(CNSNews.com) - For a period of time in 2000-2001, when Rudy Giuliani was mayor of New York City and married to another woman, his "very good friend" Judith Nathan received police protection 12 hours a day, seven days a week, which cost the city about $200,000 per year - in addition to the security provided for his wife and children at the mayor's mansion.
That practice was called "bizarre" by another former New York mayor on Friday, and a political analyst said the revelation might endanger Giuliani's frontrunner status for the GOP's 2008 presidential nomination because it could remind voters of the candidate's "very messy private life."
Giuliani served as the top official in the nation's largest city from 1994 through 2001. During that time, he was married to former TV personality Donna Hanover, who is the mother of their son Andrew and daughter Caroline.
Giuliani reportedly met Judith Nathan - an executive for a pharmaceutical company - in May 1999, and their "friendship" grew. At the same time, the mayor was still married and living with his second wife, Hanover.
On Jan. 13, 2000, the New York Daily News reported that Nathan was receiving police protection because she had been threatened by an unidentified man. The mayor's office and the Intelligence Division of the police department were informed about the incident, according to the Daily News .
Bernard Kerik, the police commissioner at the time, said: "They deemed her story credible. They deemed that it was in fact, or could be, a possible threat and recommended an investigation to try and locate the person."
Giuliani at the time, according to the Daily News , criticized reporters for asking about the taxpayer-funded protection given to Nathan. "I would really urge some decency, some restraint, some respect for people's privacy," said Giuliani. "I think you should all be ashamed of yourselves."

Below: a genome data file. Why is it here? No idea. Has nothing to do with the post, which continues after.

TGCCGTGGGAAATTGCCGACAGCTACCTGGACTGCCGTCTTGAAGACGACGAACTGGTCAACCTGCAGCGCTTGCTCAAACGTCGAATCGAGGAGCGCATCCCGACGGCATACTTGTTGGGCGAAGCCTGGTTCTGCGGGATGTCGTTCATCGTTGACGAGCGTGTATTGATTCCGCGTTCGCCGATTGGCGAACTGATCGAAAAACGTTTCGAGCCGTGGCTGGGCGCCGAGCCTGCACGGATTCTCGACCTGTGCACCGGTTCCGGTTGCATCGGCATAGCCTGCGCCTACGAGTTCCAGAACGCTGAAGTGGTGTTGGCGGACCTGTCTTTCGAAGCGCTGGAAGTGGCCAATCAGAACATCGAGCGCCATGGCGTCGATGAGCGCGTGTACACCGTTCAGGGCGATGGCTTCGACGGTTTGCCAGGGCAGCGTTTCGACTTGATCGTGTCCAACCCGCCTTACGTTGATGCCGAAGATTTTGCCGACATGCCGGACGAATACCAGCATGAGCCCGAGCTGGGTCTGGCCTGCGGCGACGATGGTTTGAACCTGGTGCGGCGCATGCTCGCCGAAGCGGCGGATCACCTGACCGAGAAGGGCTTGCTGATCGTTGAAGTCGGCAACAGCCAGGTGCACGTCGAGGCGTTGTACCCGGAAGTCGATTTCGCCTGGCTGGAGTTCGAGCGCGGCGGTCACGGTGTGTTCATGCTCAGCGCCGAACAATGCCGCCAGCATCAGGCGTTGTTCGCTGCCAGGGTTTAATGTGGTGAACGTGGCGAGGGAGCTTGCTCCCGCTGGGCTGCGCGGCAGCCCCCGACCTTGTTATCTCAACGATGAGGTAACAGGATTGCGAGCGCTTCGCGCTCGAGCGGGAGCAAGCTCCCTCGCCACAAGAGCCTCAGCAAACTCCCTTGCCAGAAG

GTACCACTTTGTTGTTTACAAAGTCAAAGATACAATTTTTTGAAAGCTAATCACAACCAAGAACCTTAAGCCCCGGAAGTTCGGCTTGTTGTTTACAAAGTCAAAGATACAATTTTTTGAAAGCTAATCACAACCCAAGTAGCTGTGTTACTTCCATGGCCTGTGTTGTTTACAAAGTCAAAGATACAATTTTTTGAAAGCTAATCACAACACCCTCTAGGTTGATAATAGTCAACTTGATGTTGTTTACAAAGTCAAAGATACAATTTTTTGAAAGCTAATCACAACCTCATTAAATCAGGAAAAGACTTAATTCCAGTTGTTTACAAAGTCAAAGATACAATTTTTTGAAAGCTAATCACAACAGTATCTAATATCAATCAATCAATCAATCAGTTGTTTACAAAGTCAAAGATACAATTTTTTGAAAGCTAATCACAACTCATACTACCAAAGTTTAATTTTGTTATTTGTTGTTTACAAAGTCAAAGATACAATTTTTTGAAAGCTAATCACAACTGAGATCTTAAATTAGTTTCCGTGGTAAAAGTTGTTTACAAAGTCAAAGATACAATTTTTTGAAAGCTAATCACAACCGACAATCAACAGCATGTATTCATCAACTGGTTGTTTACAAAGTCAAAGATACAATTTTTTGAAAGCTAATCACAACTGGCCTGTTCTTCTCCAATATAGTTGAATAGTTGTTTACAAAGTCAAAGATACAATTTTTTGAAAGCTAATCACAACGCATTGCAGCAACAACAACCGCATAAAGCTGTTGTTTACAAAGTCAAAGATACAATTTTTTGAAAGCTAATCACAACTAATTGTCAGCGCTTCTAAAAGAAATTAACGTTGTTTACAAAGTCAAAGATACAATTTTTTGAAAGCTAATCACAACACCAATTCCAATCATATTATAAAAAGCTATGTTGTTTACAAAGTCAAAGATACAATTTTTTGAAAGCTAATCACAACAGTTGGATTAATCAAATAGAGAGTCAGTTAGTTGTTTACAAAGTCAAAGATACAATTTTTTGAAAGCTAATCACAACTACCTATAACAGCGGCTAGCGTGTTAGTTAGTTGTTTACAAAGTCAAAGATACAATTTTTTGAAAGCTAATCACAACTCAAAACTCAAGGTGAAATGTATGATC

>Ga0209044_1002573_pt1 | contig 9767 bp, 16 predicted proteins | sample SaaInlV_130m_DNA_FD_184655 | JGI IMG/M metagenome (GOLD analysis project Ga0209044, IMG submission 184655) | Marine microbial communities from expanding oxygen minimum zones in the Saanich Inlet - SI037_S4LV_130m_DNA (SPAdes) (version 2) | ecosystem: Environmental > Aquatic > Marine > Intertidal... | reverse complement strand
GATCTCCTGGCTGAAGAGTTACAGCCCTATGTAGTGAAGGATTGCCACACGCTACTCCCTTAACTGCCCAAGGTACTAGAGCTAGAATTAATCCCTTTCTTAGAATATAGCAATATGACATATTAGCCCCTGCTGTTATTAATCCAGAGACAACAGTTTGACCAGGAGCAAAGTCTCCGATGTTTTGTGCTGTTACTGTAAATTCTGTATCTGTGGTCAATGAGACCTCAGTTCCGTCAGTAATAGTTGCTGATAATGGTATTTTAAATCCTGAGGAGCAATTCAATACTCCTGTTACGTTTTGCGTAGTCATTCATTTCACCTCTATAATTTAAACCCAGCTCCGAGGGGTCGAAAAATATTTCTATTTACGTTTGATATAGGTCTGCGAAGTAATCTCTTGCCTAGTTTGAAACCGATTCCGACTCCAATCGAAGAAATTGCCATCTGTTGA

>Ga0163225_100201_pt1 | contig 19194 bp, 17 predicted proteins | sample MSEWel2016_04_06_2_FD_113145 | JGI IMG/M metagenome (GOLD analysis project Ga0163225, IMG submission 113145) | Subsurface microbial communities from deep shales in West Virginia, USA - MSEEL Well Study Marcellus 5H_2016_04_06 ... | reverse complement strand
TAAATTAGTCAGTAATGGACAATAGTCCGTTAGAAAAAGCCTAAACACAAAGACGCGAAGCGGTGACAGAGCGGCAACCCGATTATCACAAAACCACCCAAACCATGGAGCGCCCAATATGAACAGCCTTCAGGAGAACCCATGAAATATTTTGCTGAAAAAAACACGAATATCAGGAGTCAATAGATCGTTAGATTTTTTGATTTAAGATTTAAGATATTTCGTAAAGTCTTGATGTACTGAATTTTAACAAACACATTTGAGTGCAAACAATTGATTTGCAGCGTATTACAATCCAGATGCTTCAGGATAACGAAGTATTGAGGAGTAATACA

Four months later and soon after he was diagnosed with prostate cancer, Giuliani called a press conference to state that he intended to separate from Hanover, who was not told in advance about the announcement. The mayor then moved out of Gracie Mansion and into an apartment belonging to two homosexual friends before filing for divorce that October.
On Jan. 12, 2001, the New York Post reported that the detail guarding Nathan was increased from one to two detectives after a passer-by saw her on the street, walked up to her and said, "Hey, I know you. You're the mayor's girlfriend."
The encounter was perceived as a potential security breach, and a second detective was assigned to protect Nathan.
The two officers - who received base annual salaries of about $80,000 each - accompanied Nathan from 7 a.m. to 7 p.m., a 12-hour shift with built-in overtime that brought each detective's pay to at least $100,000, or a total of more than $200,000 for the year.
"It was unclear why Nathan doesn't have security overnight," the Post reported, but "she presumably spends some of that time with Giuliani, who has his own large security contingent."
That situation ended when Giuliani's second term as mayor expired at the start of 2002. He and Hanover settled their divorce the following July, when he paid her a $6.8 million settlement and granted her custody of their children.